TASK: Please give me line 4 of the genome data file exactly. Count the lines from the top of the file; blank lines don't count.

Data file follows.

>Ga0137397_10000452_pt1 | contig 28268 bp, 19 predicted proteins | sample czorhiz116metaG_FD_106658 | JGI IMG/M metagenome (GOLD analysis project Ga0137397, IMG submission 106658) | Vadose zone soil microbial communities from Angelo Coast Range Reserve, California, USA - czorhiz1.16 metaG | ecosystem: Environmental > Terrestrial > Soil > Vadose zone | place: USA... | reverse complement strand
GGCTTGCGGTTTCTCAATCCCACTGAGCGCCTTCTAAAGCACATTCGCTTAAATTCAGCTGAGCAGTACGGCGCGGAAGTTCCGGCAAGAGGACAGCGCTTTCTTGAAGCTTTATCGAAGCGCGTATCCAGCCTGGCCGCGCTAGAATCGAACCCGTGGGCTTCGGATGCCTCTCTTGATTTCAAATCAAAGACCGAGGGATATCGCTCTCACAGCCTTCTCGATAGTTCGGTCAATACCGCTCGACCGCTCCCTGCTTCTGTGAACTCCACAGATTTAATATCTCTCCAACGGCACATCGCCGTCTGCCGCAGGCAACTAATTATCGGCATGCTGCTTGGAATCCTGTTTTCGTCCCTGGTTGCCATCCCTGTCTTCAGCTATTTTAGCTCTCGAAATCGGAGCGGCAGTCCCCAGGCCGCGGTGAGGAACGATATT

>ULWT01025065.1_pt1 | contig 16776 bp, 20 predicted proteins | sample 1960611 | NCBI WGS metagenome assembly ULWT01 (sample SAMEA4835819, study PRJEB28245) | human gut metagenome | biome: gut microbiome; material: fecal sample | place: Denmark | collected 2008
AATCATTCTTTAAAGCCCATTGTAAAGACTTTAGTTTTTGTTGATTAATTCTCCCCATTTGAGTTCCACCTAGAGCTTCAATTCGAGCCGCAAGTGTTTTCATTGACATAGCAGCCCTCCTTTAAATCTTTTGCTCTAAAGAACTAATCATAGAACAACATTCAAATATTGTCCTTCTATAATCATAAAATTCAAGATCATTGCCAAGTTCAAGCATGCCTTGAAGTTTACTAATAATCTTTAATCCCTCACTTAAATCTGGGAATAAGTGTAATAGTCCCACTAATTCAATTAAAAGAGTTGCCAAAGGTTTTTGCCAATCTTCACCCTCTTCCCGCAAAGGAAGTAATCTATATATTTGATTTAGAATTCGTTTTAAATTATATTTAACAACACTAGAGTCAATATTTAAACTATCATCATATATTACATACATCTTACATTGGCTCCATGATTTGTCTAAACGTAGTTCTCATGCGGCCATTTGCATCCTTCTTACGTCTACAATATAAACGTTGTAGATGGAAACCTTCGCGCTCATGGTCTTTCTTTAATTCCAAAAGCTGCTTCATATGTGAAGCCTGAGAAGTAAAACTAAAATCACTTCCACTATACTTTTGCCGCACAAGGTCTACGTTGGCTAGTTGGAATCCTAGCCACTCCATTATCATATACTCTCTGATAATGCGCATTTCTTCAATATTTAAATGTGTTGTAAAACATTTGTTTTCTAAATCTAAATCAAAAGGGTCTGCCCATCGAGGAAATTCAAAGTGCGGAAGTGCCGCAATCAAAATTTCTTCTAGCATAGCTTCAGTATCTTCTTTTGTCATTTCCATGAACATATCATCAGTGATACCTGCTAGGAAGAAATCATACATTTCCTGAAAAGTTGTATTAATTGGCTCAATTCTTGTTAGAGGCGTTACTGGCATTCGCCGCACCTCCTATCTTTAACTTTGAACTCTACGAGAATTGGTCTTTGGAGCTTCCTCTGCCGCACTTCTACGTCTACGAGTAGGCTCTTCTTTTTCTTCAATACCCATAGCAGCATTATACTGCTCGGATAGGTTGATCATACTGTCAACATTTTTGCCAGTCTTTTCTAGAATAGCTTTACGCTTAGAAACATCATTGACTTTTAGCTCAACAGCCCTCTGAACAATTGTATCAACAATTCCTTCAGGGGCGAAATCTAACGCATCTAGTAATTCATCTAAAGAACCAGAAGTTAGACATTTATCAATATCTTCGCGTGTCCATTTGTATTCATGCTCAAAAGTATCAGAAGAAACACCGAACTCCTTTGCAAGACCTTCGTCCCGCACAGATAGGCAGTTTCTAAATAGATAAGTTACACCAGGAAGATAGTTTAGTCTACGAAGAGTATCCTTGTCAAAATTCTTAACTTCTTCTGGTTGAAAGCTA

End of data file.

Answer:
AATCATTCTTTAAAGCCCATTGTAAAGACTTTAGTTTTTGTTGATTAATTCTCCCCATTTGAGTTCCACCTAGAGCTTCAATTCGAGCCGCAAGTGTTTTCATTGACATAGCAGCCCTCCTTTAAATCTTTTGCTCTAAAGAACTAATCATAGAACAACATTCAAATATTGTCCTTCTATAATCATAAAATTCAAGATCATTGCCAAGTTCAAGCATGCCTTGAAGTTTACTAATAATCTTTAATCCCTCACTTAAATCTGGGAATAAGTGTAATAGTCCCACTAATTCAATTAAAAGAGTTGCCAAAGGTTTTTGCCAATCTTCACCCTCTTCCCGCAAAGGAAGTAATCTATATATTTGATTTAGAATTCGTTTTAAATTATATTTAACAACACTAGAGTCAATATTTAAACTATCATCATATATTACATACATCTTACATTGGCTCCATGATTTGTCTAAACGTAGTTCTCATGCGGCCATTTGCATCCTTCTTACGTCTACAATATAAACGTTGTAGATGGAAACCTTCGCGCTCATGGTCTTTCTTTAATTCCAAAAGCTGCTTCATATGTGAAGCCTGAGAAGTAAAACTAAAATCACTTCCACTATACTTTTGCCGCACAAGGTCTACGTTGGCTAGTTGGAATCCTAGCCACTCCATTATCATATACTCTCTGATAATGCGCATTTCTTCAATATTTAAATGTGTTGTAAAACATTTGTTTTCTAAATCTAAATCAAAAGGGTCTGCCCATCGAGGAAATTCAAAGTGCGGAAGTGCCGCAATCAAAATTTCTTCTAGCATAGCTTCAGTATCTTCTTTTGTCATTTCCATGAACATATCATCAGTGATACCTGCTAGGAAGAAATCATACATTTCCTGAAAAGTTGTATTAATTGGCTCAATTCTTGTTAGAGGCGTTACTGGCATTCGCCGCACCTCCTATCTTTAACTTTGAACTCTACGAGAATTGGTCTTTGGAGCTTCCTCTGCCGCACTTCTACGTCTACGAGTAGGCTCTTCTTTTTCTTCAATACCCATAGCAGCATTATACTGCTCGGATAGGTTGATCATACTGTCAACATTTTTGCCAGTCTTTTCTAGAATAGCTTTACGCTTAGAAACATCATTGACTTTTAGCTCAACAGCCCTCTGAACAATTGTATCAACAATTCCTTCAGGGGCGAAATCTAACGCATCTAGTAATTCATCTAAAGAACCAGAAGTTAGACATTTATCAATATCTTCGCGTGTCCATTTGTATTCATGCTCAAAAGTATCAGAAGAAACACCGAACTCCTTTGCAAGACCTTCGTCCCGCACAGATAGGCAGTTTCTAAATAGATAAGTTACACCAGGAAGATAGTTTAGTCTACGAAGAGTATCCTTGTCAAAATTCTTAACTTCTTCTGGTTGAAAGCTA